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Crossing Scotland, Day 8 - Nairn & the Boat of Garten
While Castle Stuart was a gathering of international players, our next stop, Nairn Golf Club, is more of a member's course with outside players welcomed and tolerated.
Looking across Nairn Golf Club
Nairn is a wonderful course, hard by the Moray Firth, an imaginative creation by Old Tom Morris, James Braid and Ben Sayers that in its time has played host to both the Walker Cup and Curtis Cup, the latter just a year go.
But on Friday morning it was business as usual: serious Scots marching around their golf course. The starter told us that early in the day we could only play "two-ball" or in twosomes. Then he allowed he would "turn a blind eye" if we wanted to be reunited as a foursome after the first hole.
The challenge was on. Could we keep ahead of the twosome behind, the twosome behind them and others teeing off after us.
This Sod-covered Barn is in Play at Nairn
It was a crisp morning with only slight winds, a great day to just play golf. When we walked off the final hole, substantially ahead of the twosome behind, we had done the course in three hours, 10 minutes. The starter came over and said he had been keeping track of us and we had done wonderfully. We thought so, too.
At Trump International the week before, we had a five-and-a-half-hour round. We took pictures and let a group go through. But that course is difficult, there are some long walks between holes as per modern design and, I suppose, if you're paying $300 for a round of golf you can take as long as you want.
The irony is we enjoyed the round more at Nairn where there is less of it. And, as we've done on every course in Scotland, we walked, a couple of us using trolleys - or pull carts - and the others packing their clubs.
I've never bought into the notion that riding a cart made for a faster round, unless you have a course designed with long distances between tees and greens. Something Old Tom Morris avoided, obviously.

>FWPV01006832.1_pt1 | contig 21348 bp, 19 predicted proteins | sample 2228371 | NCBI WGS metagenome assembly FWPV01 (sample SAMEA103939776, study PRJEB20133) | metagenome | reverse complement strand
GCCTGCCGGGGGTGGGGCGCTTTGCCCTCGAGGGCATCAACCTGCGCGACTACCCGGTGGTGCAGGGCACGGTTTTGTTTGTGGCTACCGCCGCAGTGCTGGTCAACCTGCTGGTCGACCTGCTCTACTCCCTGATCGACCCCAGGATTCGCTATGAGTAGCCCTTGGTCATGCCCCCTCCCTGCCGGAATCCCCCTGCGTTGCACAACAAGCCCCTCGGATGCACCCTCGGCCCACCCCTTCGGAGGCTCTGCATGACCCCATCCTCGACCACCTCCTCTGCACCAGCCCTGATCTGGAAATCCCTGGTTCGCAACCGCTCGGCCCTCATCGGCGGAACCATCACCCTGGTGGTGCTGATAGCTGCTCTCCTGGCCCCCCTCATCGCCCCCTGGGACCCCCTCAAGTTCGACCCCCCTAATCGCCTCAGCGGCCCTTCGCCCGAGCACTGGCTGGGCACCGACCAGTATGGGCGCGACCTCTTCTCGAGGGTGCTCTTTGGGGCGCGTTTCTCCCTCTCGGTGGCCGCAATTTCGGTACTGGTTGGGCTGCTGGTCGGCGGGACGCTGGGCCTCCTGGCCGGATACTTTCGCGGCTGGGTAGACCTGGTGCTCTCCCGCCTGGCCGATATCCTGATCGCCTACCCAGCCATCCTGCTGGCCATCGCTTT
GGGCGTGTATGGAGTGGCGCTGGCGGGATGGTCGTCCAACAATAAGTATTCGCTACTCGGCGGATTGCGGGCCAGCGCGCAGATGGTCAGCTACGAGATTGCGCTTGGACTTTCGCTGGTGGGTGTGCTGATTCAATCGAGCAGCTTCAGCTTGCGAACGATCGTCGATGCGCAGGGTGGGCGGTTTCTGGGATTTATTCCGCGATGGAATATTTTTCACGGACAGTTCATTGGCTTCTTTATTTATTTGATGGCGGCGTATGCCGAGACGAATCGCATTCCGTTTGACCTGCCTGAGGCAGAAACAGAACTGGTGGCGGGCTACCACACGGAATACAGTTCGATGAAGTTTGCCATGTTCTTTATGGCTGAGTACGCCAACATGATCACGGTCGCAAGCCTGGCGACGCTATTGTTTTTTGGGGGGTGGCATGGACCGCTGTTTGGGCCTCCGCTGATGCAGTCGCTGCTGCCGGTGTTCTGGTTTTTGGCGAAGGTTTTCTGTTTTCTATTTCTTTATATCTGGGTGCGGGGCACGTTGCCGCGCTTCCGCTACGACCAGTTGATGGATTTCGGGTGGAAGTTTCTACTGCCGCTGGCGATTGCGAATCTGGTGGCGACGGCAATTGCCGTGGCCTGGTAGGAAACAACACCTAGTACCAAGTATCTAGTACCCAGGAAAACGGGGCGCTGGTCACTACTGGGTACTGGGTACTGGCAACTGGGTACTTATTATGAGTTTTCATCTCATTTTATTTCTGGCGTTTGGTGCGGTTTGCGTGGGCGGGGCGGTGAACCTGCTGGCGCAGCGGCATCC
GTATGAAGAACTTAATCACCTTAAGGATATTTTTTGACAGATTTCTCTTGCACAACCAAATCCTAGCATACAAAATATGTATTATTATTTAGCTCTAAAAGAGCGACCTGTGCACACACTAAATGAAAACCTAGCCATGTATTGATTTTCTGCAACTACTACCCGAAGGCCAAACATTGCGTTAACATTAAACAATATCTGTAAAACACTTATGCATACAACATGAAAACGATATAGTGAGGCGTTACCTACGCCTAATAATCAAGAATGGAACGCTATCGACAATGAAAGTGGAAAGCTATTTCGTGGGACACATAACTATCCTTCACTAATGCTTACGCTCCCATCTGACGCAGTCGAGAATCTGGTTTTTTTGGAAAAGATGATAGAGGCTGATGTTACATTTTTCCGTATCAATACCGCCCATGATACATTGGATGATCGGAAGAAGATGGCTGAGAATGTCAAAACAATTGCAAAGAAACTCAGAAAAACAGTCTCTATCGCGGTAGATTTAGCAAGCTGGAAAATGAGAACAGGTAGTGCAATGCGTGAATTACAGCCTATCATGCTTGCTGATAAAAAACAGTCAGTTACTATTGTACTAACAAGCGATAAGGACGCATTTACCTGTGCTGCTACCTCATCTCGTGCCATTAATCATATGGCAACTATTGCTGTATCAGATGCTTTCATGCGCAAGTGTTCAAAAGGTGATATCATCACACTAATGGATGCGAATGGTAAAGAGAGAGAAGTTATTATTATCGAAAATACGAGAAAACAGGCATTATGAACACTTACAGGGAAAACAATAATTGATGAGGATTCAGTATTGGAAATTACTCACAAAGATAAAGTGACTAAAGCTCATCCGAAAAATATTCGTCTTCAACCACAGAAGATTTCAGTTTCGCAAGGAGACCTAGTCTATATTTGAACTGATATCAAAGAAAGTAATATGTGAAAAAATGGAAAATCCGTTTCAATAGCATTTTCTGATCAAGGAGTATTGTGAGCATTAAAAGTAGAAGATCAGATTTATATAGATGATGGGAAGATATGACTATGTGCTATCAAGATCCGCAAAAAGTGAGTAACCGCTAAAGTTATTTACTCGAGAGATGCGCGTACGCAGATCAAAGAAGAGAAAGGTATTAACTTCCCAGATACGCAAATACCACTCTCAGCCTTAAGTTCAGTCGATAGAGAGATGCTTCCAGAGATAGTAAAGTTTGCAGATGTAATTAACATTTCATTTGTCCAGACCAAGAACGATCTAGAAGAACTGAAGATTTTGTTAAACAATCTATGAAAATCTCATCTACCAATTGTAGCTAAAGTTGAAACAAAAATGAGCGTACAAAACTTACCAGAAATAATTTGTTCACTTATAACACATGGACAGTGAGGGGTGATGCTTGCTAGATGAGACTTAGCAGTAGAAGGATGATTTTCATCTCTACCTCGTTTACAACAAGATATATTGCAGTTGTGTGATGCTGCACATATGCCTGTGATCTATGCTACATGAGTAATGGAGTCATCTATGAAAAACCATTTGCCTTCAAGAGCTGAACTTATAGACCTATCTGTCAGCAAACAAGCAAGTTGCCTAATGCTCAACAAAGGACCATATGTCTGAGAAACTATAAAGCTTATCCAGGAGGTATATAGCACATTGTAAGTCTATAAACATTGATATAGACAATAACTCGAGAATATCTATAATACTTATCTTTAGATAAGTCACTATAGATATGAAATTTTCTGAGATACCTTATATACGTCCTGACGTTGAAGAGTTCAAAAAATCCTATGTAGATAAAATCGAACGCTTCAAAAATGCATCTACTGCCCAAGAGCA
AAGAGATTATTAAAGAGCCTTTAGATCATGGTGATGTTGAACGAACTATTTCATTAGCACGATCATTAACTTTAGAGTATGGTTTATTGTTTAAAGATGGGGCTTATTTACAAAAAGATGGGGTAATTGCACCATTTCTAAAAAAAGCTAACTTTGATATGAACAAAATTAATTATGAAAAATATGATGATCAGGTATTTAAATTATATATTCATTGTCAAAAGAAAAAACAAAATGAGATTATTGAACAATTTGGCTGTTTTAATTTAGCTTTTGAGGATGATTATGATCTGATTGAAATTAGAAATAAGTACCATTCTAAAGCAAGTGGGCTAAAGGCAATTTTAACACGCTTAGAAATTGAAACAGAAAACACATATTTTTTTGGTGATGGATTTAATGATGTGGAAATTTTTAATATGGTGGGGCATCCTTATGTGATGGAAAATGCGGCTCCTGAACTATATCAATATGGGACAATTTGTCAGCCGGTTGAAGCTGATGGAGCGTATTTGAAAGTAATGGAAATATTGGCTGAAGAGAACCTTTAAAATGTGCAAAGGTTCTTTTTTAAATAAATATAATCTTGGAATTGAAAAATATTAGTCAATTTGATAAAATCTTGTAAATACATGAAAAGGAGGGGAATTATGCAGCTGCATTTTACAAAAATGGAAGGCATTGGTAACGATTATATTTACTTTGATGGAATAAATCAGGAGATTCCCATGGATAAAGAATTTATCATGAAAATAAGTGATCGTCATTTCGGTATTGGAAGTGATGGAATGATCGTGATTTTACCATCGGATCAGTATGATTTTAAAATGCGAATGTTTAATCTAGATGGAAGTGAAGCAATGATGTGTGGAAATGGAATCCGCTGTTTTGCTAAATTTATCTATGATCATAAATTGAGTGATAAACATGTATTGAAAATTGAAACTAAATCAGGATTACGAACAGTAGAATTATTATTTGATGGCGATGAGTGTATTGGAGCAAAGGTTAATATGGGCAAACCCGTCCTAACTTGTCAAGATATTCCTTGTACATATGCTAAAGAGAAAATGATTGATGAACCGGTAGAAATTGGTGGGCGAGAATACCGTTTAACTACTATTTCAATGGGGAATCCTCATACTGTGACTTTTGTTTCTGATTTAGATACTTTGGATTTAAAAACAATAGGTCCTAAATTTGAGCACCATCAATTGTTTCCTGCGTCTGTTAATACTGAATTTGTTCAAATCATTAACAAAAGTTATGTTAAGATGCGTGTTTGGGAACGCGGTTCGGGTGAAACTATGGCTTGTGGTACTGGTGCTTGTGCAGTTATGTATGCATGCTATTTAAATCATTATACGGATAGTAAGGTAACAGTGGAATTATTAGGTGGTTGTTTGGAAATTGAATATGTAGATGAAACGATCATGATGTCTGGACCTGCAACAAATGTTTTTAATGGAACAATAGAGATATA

So how did we do it? First of all, two of us played from the yellow tees (at 6,100 yards) and two others played the whites (6,500). It allowed for fewer balls in trouble. In some cases, the shorter hitters would tee off first, as the longer guys walked back to their tees.
We were as ready as we could be without rushing. As we walked off a green we had the yardage books in our hands surveying the next hole. But mostly there was an attitude of doing things briskly.
Boat Of Garten- 2nd Fairway
A four-hour-plus round is generally applauded in the U.S., where players survey putts and plot strategy as if they were playing on a pro tour. That duration is simply unacceptable at Nairn or most Scottish clubs. The real pressure during the day came from twosomes of older women - no-nonsense players who seem to get around faster than most of the men.
Nairn is one of those I-could-play-here-everyday courses. Without stinging winds, we all posted our best scores in Scotland. But you come to understand that scores are relative, to the weather, of course.
We had gotten around Nairn so quickly that we went to play a second round up in the hills above Inverness at a delightful place called Boat of Garten. The "Boat," as they call the course, is ranked among the top-50 in Scotland and, as a so-called heathland layout, is different from anything we've seen so far.
Heathland has some links traits, while a parkland course is more like your traditional tree-lined layout. Cut through a birch forest with snow on the mountains in the background, the Boat of Garten irrigates only tees and greens; the fairways have gone untouched since James Braid's initial design in 1899, as lumpy and bumpy as I'd ever seen.
Along the sides of every fairway are patches of wild heather, which would flower purple in late July or early August. And, at all times, provide almost inescapable rough. Boat of Garten is also a walk in the park, albeit a brisk one.
Blaine Newnham has covered golf for 50 years. He still cherishes the memory of following Ben Hogan for 18 holes during the first round of the 1966 U.S. Open at the Olympic Club in San Francisco. He worked then for the Oakland Tribune, where he covered the Oakland Raiders during the first three seasons of head coach John Madden. Blaine moved on to Eugene, Ore., in 1971 as sports editor and columnist, covering the 1972 Olympic Games in Munich. He covered five Olympics all together - Mexico City, Munich, Los Angeles, Seoul, and Athens - before retiring in early 2005 from the Seattle Times. He covered his first Masters in 1987 when Larry Mize chipped in to beat Greg Norman, and his last in 2005 when Tiger Woods chip dramatically teetered on the lip at No. 16 and rolled in. He saw Woods' four straight major wins in 2000 and 2001, and Payne Stewart's par putt to win the U.S. Open at Pinehurst. In 2005, Blaine received the Northwest Golf Media Association's Distinguished Service Award. He and his wife, Joanna, live in Indianola, Wash., where the Dungeness crabs outnumber the people.